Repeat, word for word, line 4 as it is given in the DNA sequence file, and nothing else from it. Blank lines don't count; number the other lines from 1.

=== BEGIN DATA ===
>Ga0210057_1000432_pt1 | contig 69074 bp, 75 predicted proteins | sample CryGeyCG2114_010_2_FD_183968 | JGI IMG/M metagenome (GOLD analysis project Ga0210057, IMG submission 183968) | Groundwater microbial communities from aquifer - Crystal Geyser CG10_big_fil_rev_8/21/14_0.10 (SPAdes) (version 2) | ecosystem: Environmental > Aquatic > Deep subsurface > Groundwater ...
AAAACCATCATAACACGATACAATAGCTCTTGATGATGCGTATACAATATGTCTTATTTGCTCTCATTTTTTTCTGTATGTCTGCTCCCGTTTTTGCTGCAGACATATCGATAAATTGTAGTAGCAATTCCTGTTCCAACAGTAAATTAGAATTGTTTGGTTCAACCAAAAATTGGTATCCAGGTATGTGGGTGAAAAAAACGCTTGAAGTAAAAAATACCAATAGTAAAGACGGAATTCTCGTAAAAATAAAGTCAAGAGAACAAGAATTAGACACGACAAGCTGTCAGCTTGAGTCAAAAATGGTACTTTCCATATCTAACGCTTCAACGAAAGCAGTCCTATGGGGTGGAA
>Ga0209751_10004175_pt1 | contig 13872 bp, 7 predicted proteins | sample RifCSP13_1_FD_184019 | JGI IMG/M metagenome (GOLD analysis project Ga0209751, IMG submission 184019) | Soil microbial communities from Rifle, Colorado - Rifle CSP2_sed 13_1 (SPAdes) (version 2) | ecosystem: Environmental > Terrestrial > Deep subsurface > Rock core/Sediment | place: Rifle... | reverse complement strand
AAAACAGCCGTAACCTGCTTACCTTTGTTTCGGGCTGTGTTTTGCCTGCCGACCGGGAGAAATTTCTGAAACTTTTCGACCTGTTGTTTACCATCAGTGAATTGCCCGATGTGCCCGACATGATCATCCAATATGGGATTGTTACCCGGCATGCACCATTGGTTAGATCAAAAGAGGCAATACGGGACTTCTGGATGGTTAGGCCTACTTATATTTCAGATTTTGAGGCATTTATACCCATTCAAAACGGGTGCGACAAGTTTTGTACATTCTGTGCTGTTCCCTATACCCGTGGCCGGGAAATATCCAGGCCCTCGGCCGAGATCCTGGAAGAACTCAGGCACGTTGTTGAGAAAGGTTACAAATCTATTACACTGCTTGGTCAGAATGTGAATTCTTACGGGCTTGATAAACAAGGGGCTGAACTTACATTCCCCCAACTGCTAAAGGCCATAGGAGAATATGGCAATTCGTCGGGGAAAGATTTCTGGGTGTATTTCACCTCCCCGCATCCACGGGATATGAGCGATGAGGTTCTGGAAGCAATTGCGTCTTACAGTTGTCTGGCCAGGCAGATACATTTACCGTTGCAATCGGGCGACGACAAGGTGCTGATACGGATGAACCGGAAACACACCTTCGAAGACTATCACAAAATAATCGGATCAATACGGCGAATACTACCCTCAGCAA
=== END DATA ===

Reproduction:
AAAACAGCCGTAACCTGCTTACCTTTGTTTCGGGCTGTGTTTTGCCTGCCGACCGGGAGAAATTTCTGAAACTTTTCGACCTGTTGTTTACCATCAGTGAATTGCCCGATGTGCCCGACATGATCATCCAATATGGGATTGTTACCCGGCATGCACCATTGGTTAGATCAAAAGAGGCAATACGGGACTTCTGGATGGTTAGGCCTACTTATATTTCAGATTTTGAGGCATTTATACCCATTCAAAACGGGTGCGACAAGTTTTGTACATTCTGTGCTGTTCCCTATACCCGTGGCCGGGAAATATCCAGGCCCTCGGCCGAGATCCTGGAAGAACTCAGGCACGTTGTTGAGAAAGGTTACAAATCTATTACACTGCTTGGTCAGAATGTGAATTCTTACGGGCTTGATAAACAAGGGGCTGAACTTACATTCCCCCAACTGCTAAAGGCCATAGGAGAATATGGCAATTCGTCGGGGAAAGATTTCTGGGTGTATTTCACCTCCCCGCATCCACGGGATATGAGCGATGAGGTTCTGGAAGCAATTGCGTCTTACAGTTGTCTGGCCAGGCAGATACATTTACCGTTGCAATCGGGCGACGACAAGGTGCTGATACGGATGAACCGGAAACACACCTTCGAAGACTATCACAAAATAATCGGATCAATACGGCGAATACTACCCTCAGCAA